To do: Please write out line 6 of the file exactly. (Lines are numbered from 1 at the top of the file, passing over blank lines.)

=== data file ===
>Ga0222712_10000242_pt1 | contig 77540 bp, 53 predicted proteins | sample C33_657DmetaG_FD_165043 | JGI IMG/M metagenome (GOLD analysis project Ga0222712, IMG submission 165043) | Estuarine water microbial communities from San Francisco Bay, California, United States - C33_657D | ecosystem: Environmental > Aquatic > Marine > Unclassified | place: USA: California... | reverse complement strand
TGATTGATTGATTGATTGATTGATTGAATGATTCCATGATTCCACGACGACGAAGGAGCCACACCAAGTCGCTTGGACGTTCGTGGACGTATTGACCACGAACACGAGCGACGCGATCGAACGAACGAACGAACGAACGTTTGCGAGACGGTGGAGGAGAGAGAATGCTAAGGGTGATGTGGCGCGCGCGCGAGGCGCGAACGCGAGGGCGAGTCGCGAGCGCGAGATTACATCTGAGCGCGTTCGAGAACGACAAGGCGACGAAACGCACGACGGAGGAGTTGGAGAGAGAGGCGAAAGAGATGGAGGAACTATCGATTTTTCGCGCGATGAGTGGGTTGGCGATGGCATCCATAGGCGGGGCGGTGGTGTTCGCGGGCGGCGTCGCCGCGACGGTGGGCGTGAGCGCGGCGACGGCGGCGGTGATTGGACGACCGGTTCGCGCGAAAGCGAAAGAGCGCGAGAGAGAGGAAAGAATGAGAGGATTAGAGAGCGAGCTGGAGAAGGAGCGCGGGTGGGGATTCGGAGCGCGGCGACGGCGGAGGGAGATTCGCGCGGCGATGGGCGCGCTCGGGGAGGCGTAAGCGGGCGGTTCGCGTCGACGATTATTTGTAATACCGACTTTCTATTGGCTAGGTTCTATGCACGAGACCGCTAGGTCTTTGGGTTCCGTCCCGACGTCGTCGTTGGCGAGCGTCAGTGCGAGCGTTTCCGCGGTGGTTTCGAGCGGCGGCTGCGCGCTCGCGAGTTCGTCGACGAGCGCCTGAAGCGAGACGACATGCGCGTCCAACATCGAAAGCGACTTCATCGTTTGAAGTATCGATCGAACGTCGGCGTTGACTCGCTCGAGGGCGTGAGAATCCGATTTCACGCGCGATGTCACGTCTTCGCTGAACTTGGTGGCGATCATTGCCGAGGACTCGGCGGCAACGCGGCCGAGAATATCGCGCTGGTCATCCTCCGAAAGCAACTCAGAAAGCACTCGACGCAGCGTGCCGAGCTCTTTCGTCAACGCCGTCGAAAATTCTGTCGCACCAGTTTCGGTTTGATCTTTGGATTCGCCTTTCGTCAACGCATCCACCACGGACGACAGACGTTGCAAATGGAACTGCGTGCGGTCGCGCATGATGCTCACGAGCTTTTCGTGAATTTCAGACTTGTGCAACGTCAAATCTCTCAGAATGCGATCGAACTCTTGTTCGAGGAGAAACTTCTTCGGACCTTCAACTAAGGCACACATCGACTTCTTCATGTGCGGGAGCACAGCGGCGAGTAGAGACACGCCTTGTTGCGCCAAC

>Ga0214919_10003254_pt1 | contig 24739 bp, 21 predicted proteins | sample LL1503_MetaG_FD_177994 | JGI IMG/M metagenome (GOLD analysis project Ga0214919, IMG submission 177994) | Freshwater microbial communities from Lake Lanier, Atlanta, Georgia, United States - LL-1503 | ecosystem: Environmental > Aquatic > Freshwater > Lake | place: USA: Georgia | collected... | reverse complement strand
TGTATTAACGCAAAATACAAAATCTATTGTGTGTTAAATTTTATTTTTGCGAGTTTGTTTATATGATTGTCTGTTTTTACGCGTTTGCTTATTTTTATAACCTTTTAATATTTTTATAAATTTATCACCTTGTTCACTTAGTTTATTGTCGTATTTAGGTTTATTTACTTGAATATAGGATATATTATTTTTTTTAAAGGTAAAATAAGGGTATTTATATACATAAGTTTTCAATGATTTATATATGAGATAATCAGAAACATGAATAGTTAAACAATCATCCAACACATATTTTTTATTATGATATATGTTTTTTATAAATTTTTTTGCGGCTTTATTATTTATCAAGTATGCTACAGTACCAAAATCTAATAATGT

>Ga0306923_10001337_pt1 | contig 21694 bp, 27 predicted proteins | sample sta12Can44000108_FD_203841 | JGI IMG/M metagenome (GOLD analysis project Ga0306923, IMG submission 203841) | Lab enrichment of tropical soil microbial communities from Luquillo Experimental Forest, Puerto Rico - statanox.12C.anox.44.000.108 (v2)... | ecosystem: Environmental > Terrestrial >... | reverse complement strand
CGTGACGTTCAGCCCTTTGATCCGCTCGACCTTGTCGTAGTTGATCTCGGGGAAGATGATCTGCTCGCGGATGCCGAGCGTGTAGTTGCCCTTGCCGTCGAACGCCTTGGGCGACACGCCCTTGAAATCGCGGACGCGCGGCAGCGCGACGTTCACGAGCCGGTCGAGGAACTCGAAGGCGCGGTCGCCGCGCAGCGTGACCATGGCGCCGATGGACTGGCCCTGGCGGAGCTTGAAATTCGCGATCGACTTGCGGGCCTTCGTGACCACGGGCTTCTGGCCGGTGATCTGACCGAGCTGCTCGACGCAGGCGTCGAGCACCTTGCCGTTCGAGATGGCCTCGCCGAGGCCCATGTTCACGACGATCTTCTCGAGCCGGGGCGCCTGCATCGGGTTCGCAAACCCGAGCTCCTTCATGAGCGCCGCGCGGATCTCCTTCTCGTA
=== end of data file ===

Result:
CGTGACGTTCAGCCCTTTGATCCGCTCGACCTTGTCGTAGTTGATCTCGGGGAAGATGATCTGCTCGCGGATGCCGAGCGTGTAGTTGCCCTTGCCGTCGAACGCCTTGGGCGACACGCCCTTGAAATCGCGGACGCGCGGCAGCGCGACGTTCACGAGCCGGTCGAGGAACTCGAAGGCGCGGTCGCCGCGCAGCGTGACCATGGCGCCGATGGACTGGCCCTGGCGGAGCTTGAAATTCGCGATCGACTTGCGGGCCTTCGTGACCACGGGCTTCTGGCCGGTGATCTGACCGAGCTGCTCGACGCAGGCGTCGAGCACCTTGCCGTTCGAGATGGCCTCGCCGAGGCCCATGTTCACGACGATCTTCTCGAGCCGGGGCGCCTGCATCGGGTTCGCAAACCCGAGCTCCTTCATGAGCGCCGCGCGGATCTCCTTCTCGTA